Letting go is hard. For me, at least.
Maybe it’s because our culture saturates us with the notion of “holding on.”
It’s that deeply hardwired fear of loss — loss of approval, of relationships, of safety, of security, of possessions, power, finances, status, face, even the ultimate loss of life itself — that keeps us holding on. We know it’s BAD — “She has just let herself go.” OUCH. We get encouragement to “hold on” from everywhere — songs and slogans, government, religious institutions, and most powerfully, our own experience. “If I can just hold on and get through this, everything will be all right.” To let go is equated with giving up. We see it as a failure of some kind: an admission of wimpiness, of being a quitter, a litmus test of personal character, and one more piece of proof that we just don’t have what it takes. Culture only needs to nudge us. We do the rest of this judging and categorizing ourselves.
However, letting go is as much a part of the fabric of life as is holding on. Yin and yang, tension and release, there’s a time for everything — this is also built into our culture, but with much less fanfare. Some things in life can only be enjoyed through the act of letting go: if you don’t let go of the frisbee, you’re not playing frisbee! In much earthier examples, you have to “let go” to defecate, or experience sexual pleasure in orgasm. The heart muscle doesn’t stay contracted all the time — it releases to let blood rush in for the next pump. Even our heartbeat involves both holding on and letting go.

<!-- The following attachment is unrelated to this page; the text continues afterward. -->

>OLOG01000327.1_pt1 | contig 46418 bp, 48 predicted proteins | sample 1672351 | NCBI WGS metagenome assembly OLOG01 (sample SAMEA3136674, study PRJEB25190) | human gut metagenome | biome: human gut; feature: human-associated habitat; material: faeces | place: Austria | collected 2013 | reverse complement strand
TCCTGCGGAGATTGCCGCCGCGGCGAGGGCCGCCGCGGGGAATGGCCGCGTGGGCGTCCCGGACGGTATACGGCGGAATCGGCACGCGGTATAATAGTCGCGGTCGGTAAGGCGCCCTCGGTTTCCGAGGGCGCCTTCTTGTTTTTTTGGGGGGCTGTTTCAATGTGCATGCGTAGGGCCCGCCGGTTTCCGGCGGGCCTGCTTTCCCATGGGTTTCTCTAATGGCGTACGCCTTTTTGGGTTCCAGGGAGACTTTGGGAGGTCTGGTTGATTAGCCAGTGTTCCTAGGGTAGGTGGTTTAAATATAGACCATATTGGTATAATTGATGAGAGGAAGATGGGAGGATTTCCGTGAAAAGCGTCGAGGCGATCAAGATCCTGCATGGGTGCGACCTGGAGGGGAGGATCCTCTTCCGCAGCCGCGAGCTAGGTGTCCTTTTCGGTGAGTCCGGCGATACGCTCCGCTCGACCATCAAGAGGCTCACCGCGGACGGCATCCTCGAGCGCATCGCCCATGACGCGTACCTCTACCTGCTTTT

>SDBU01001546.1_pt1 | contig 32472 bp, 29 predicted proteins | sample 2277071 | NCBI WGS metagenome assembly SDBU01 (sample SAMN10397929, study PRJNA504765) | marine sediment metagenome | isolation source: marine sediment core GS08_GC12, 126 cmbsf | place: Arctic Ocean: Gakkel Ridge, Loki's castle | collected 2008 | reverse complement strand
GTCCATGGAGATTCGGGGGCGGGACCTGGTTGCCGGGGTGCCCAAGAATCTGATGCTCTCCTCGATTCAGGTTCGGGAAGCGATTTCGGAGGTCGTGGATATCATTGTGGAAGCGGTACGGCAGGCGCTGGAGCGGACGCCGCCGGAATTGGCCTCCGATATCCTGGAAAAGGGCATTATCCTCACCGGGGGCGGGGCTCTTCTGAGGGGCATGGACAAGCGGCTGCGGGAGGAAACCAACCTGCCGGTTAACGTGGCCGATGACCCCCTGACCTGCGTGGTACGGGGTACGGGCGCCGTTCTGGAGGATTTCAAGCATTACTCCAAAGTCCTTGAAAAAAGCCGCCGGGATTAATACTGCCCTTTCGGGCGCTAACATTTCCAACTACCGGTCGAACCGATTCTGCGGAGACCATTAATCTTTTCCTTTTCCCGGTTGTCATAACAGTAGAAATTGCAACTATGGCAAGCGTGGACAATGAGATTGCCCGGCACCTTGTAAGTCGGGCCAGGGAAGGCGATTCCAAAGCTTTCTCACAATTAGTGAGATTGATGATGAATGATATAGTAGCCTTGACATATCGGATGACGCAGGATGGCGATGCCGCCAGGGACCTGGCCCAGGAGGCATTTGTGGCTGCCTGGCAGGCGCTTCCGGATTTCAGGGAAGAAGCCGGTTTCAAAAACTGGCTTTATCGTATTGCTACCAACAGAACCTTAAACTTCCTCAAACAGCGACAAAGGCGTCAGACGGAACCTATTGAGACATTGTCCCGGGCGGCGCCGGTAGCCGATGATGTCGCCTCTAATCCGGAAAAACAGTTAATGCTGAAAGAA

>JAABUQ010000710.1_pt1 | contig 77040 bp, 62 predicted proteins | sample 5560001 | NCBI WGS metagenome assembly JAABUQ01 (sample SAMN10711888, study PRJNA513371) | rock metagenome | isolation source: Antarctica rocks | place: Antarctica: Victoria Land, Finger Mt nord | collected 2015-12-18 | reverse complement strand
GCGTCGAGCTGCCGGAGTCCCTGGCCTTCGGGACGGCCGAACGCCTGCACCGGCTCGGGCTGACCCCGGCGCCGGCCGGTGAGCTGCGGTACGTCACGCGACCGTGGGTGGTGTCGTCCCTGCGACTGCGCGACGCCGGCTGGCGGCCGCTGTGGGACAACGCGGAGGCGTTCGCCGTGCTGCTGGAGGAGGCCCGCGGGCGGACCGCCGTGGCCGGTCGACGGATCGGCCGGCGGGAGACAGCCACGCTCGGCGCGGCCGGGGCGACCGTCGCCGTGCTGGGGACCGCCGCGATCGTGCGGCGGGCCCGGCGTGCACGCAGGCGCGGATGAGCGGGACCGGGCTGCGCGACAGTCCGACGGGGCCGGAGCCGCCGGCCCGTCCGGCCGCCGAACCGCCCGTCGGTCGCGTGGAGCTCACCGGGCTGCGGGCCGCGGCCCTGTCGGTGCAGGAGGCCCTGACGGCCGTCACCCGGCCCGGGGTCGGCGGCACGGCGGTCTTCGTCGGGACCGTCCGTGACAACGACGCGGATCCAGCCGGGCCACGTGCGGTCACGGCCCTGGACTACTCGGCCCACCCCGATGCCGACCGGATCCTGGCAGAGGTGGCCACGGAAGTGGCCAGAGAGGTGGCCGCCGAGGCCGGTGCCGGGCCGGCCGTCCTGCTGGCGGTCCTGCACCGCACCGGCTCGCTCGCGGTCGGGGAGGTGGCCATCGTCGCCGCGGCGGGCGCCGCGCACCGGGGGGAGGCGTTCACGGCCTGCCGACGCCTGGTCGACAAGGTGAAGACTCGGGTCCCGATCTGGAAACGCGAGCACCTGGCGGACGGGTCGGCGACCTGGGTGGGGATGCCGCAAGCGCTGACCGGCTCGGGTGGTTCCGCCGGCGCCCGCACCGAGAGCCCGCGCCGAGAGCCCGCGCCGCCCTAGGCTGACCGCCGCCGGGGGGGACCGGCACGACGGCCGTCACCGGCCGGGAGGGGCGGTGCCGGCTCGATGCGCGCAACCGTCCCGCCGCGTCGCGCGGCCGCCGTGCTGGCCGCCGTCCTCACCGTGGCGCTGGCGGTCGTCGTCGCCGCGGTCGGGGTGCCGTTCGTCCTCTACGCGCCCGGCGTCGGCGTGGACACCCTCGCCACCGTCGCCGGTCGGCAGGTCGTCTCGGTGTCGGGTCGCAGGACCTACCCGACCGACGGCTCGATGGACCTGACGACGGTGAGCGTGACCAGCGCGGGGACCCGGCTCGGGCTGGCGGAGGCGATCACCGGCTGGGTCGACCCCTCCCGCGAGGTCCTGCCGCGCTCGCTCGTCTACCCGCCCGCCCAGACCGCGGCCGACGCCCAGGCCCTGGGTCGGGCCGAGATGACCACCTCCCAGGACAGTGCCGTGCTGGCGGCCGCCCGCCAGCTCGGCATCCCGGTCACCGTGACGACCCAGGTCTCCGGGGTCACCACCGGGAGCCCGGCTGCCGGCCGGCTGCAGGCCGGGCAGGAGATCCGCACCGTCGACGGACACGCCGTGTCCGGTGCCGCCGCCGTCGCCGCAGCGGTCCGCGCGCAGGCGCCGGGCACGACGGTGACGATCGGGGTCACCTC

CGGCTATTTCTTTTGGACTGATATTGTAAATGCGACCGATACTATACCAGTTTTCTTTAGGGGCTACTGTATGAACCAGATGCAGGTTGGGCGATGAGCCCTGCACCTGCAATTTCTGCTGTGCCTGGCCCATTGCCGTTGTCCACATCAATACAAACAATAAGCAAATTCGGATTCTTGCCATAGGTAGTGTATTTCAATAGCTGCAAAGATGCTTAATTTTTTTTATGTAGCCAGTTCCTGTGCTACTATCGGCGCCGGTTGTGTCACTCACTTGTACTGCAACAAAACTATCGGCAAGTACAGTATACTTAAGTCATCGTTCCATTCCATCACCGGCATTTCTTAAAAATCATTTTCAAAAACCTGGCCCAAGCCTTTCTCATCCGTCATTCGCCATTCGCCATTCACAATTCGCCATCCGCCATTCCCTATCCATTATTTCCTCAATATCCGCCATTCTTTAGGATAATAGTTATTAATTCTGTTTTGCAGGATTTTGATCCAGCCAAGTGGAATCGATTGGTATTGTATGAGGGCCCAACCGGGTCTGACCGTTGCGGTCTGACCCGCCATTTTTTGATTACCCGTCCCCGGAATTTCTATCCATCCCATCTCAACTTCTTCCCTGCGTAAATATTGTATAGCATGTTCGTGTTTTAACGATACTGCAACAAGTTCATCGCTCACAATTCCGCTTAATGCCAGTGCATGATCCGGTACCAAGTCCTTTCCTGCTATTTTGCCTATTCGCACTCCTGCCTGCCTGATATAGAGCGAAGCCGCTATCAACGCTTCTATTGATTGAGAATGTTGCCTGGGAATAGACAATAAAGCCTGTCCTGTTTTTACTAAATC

These previous paragraphs have simply bought me some time, treading in these uncomfortable waters, to consider — what (or whom) did I let go of this year, and why? I can’t think of anything dramatic, final, transformative, or life-changing. There are a million things to let go of. Why let go? Because I know if I don’t, I can’t move, or breathe, or live.
Each day is full of little lettings-go, and picking-ups again. Each day I come face to face with my expectations of others, and of myself. As enlightened and evolved though I may be (cough, cough!), still “Shoulds” are imprinted on the wallpaper. They retain their texture and presence, just faintly, despite multiple strippings and paint-overs. I let go of unrealistic deadlines, re-arrange priorities — all self-imposed — and then create more unrealistic expectations of myself. Daily I work to accept my circumstances and relationships just as they are, instead of feeling resentful that they are not as I wish or think they “should” be. Letting go of a “should” means picking up a responsibility to take some constructive action and create something preferred.
I’m much better at holding on than at letting go, probably because I’ve had a lot more experience at the former than the latter. Perhaps that’s another reason why my Feldenkrais practice is so important to me. In each lesson, I get to create experimental actions, and then stop that action for several moments — “let it go” — to let the new sensory information wash through my nervous system. Soon, I can begin a new experimental action, having learned, at a deep and pre-cognitive level, how to improve.
My deepest sense in this moment is that I need much more practice letting go before I can master it. Life constantly gives us those opportunities, welcome or not. Maybe by practicing the little lettings-go, the big ones will be easier when they come.
Reverb10 December 5 – Let Go. What (or whom) did you let go of this year? Why? (Author: Alice Bradley)
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